By ERWIN CHLANDA
The coffee shop attached to the Institute of Aboriginal Development (IAD) will close in a few days. Neither IAD nor the café’s manager agreed to be interviewed about the closure.
The café was started in about 2010 as a Future Stars Indigenous Employment Program project by Karen Sheldon Training and Development.
Ms Sheldon says the initiative was “to introduce highly disadvantaged local Indigenous jobseekers to jobs in the hospitality industry.
“In the first two years more than 200 people had the opportunity to undertake pre-employment training, and develop their skills in a real workplace, earning their own money.”
The initiative came under the Australian Government Indigenous Employment Panel scheme, but funding was not continuous, and after some failed lease negotiations with IAD, the program came to an end late in 2012, she says.
Neither Ms Sheldon’s successor at the café nor the new IAD CEO Jenny Bedford, was prepared to comment on the current situation, except Ms Bedford emailed: “Unfortunately, IAD is unable to provide comment in response to the issues raised as the IAD café lease is subject to ongoing legal proceedings.”
The Federal Government has now created GenerationOne, a “demand-driven training model” to cost up to $45m, creating 5000 jobs for young indigenous people.
According to Indigenous Affairs Minister Nigel Scullion it will be breaking “what has become too common a cycle of training for training’s sake”.
Ms Sheldon has thrown her hat into the ring for this scheme, promoted by mining magnate Andrew “Twiggy” Forrest.
So far the non-profit organisations BoysTown and Marist Youth Care opened the first two Vocational Training and Employment Centres (VTEC) in the outer Brisbane area of Kingston and in Western Sydney.
BoysTown will train Indigenous people to fill 150 guaranteed jobs, and Marist Youth Care, which works with young people at risk, will train Indigenous people to fill 250 guaranteed jobs within two years, says Senator Scullion.
The Department of the Prime Minister and Cabinet says an “expressions of interest process is underway to develop a pool of potential VTEC providers. Details will be announced at the appropriate time.
“Centres will be established in up to 13 regions by December 2014 in all jurisdictions except Tasmania and the ACT.”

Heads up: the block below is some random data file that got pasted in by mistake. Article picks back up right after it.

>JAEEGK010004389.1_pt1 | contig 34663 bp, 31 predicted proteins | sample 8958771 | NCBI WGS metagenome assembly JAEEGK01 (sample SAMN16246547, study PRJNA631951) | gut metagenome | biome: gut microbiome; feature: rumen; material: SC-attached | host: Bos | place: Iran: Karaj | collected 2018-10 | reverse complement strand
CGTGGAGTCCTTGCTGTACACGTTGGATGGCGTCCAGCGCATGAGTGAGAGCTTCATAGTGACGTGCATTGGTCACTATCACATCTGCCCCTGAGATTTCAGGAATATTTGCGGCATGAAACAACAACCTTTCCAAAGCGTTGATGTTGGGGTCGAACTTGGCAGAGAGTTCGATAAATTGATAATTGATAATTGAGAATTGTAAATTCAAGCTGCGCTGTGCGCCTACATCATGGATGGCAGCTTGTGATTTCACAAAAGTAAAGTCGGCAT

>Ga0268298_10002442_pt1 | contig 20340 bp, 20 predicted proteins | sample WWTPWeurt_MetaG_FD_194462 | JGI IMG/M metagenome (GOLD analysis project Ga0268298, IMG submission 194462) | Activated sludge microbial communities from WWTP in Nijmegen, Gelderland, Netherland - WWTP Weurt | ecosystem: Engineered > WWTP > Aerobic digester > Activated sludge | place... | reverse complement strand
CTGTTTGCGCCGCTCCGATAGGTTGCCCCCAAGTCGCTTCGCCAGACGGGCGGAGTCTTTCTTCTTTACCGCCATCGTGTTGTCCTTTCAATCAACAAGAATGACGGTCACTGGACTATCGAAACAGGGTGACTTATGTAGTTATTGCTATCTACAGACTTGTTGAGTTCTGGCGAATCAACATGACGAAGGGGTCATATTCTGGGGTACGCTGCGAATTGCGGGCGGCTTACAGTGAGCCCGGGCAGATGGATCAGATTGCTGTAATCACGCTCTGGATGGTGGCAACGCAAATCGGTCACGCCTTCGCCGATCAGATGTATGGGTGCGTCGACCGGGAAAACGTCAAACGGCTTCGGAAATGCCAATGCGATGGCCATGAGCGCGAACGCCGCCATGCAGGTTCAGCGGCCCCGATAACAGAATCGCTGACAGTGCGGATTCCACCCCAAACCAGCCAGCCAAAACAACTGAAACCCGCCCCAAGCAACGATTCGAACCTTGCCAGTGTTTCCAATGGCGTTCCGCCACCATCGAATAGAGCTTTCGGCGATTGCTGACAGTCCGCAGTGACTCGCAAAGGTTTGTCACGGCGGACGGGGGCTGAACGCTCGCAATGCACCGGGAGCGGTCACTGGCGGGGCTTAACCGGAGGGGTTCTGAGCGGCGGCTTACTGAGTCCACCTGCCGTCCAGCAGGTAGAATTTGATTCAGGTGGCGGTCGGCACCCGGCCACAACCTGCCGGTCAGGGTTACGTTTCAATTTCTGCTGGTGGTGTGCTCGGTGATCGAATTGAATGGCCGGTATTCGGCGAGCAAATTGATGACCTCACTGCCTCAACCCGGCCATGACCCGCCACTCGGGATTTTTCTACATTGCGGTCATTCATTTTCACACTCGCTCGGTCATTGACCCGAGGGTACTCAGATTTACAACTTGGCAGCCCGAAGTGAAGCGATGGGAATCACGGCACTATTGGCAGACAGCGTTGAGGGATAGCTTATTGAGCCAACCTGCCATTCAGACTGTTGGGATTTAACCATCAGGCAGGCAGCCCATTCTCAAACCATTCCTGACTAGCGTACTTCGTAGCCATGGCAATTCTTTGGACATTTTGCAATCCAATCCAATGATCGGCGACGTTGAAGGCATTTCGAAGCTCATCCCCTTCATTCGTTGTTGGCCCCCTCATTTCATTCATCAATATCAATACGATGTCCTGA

The jobs range across a variety of sectors including hospitality, cleaning services, property and business services, retail and trade.
Ms Sheldon says the new scheme almost perfectly mirrors the one her company has been developing and refining in various places throughout the NT including Alice, Tennant Creek and Darwin over some years.
“The pre-employment phase of the program builds self-esteem, confidence and basic employability skills,” she says.
“These are practiced and reinforced in the ‘incubator’ phase. The trainees are working in real jobs for real wages and gradually building their working life capacity, and dealing with their barriers to work.
“Whilst some participants have stayed in hospitality jobs, many who have started in part time hospitality jobs, have gone on to a variety of careers from mining to administration.”
Ms Sheldon has worked with many employers in the Centre such as Chifleys, Hilton, and numerous public and private employers.
“My company is keen to continue this work if selected as a VTEC provider,” she says.
Coming from Victoria, her work in the Territory started in 1975 as a cook in the Barrow Creek Hotel where she had her first contacts with Aboriginal people.
Nearly 40 years later she says: “Closing the gap has been going backwards – but with the new initiatives now being rolled out by the Abbot Government, it has the potential to happen in this generation.”
As a partner in Tennant Creek’s only 24-hour service station and Red Rooster with her brother and Julalikari Council Aboriginal Corporation, she says she has seen first-hand “the hopelessness of people who do not have control of their own future and have given up trying.
“A person with a job is a person with a future – and the jobs are abounding. It is a matter of taking the carefully measured small steps needed to make the connection, and of never giving up on anyone.
“Our business in Tennant Creek tries to balance our social responsibilities with the demands of providing customer service 24 hours a day.”
PHOTOS, from top: Zahri Sultan, a trainee under the previous management by Karen Sheldon. • The cafe in its heyday.
By ERWIN CHLANDA